Use this URL to cite or link to this record in EThOS: http://ethos.bl.uk/OrderDetails.do?uin=uk.bl.ethos.663934
Title: Medullary bone and avian osteoporosis
Author: Wilson, S.
Awarding Body: University of Edinburgh
Current Institution: University of Edinburgh
Date of Award: 1996
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Abstract:
Medullary bone is a type of woven bone birds produce in response to oestrogen. It acts as a mineral reservoir for the calcium demands of egg shell formation. The morphology and distribution of medullary bone in the modern laying hen at different stages in its life was investigated are described. Modern commercial laying hens suffer from osteoporosis (structural bone loss), leading to bone fractures. The association between structural bone loss and medullary bone modelling and remodelling was investigated in three further studies. Bone samples were processed for examination with light microscopy and ultrastructurally. Histomorphometric techniques were used to quantify cancellous, cortical, and medullary bone volumes in undecalcified sections of samples collected from three studies. In the first of these studies, female fowl were killed either during ovarian follicular development, after laying a single egg, or half way through the laying cycle. Structural bone volume decreased significantly during both medullary bone modelling and subsequent remodelling. Medullary bone volume increased significantly during the same period. In the second study, medullary bone modelling was induced in male fowl by the administration of oestrogen, and prevented in female fowl by tamoxifen. Oestradiol-treated males had significantly lower structural bone volumes than control males, while tamoxifen-treated females had significantly higher structural bone volumes than control females. The final study determined the effects of the bisphosphonate alendronate on the structural bone loss associated with medullary bone modelling and remodelling. Alendronate administered before follicular development resulted in significantly greater structural bone volumes both at the onset of lay and at mid-lay than in vehicle-treated controls.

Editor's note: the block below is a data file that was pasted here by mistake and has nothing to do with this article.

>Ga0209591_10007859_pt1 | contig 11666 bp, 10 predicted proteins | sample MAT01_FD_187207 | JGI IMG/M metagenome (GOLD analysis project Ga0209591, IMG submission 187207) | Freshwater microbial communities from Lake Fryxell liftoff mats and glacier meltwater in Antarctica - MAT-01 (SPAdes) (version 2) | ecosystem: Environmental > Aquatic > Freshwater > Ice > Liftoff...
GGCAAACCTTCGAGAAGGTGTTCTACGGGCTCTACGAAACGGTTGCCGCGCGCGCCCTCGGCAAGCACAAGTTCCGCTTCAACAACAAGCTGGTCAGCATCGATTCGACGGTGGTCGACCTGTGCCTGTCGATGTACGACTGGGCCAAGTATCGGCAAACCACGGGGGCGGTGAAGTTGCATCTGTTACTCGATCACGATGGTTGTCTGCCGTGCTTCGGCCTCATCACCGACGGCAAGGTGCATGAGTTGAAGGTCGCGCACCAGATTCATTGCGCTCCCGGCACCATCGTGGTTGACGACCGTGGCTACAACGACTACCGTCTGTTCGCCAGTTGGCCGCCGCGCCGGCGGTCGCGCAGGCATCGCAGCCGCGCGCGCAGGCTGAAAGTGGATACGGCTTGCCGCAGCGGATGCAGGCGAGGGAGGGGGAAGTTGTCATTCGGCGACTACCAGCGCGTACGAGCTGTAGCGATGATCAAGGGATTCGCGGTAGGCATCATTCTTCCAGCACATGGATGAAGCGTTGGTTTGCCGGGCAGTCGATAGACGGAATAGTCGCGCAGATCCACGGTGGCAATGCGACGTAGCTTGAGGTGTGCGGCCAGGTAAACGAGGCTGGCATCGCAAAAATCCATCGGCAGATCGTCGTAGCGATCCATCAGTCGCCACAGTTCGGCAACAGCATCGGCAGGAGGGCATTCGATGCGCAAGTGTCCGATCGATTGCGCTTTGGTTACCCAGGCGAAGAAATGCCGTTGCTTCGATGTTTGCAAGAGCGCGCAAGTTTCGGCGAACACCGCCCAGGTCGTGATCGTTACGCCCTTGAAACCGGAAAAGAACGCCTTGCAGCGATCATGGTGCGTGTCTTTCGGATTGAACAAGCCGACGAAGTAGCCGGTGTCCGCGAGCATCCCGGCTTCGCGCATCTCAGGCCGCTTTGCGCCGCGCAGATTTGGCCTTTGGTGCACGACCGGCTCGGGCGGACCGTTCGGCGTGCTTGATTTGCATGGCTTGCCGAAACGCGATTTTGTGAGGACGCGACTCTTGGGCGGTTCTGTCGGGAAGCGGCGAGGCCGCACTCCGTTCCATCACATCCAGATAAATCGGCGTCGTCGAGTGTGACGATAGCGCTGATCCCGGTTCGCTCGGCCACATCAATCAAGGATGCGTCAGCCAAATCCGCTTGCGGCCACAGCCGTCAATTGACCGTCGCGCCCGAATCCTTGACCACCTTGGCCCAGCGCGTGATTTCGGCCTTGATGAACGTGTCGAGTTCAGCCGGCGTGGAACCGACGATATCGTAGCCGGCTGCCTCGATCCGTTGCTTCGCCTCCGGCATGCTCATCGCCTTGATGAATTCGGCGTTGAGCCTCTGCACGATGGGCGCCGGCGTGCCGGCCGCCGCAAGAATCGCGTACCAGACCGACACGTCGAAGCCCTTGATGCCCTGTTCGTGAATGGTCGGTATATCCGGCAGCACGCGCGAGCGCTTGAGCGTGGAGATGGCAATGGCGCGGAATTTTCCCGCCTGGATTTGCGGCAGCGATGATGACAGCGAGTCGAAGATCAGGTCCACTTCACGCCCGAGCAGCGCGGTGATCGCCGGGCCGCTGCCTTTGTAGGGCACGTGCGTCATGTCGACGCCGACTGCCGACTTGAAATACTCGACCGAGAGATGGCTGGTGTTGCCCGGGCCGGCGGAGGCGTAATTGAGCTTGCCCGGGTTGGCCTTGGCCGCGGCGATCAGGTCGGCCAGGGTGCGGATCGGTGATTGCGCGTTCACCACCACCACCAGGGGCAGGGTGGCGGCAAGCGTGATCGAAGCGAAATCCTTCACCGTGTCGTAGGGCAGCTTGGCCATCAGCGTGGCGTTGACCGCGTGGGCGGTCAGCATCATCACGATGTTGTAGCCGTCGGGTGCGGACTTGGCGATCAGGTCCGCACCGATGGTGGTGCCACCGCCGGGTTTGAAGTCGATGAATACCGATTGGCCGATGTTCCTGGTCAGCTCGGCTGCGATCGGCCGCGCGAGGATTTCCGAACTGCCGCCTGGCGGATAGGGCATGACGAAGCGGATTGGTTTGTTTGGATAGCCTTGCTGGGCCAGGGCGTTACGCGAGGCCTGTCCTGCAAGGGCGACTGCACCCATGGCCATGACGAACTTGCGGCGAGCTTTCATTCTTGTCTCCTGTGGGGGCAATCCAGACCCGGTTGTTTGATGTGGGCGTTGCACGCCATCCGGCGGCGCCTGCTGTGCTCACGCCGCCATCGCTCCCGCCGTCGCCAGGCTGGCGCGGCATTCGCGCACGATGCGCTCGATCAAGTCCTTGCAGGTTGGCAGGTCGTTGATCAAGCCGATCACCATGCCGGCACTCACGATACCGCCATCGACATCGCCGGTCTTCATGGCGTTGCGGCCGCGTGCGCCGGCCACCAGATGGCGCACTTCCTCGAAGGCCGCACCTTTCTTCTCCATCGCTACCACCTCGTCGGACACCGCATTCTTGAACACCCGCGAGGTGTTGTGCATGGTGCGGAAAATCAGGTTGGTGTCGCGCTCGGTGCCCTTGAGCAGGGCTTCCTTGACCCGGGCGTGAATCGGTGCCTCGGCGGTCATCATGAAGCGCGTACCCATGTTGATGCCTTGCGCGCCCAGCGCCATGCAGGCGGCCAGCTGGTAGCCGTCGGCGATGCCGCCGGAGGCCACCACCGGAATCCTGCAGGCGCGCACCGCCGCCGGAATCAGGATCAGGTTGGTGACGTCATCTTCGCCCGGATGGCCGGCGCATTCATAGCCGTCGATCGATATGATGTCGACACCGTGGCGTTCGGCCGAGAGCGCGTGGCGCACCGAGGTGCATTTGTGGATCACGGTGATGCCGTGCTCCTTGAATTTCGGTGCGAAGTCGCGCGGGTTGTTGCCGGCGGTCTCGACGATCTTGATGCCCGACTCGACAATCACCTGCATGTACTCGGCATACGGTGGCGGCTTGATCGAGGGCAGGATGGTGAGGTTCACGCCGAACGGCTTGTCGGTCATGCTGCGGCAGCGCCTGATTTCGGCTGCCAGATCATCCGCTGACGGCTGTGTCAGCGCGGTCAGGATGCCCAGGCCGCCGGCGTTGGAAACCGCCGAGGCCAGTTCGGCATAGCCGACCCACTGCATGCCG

Supervisor: Not available Sponsor: Not available
Qualification Name: Thesis (Ph.D.) Qualification Level: Doctoral
EThOS ID: uk.bl.ethos.663934  DOI: Not available
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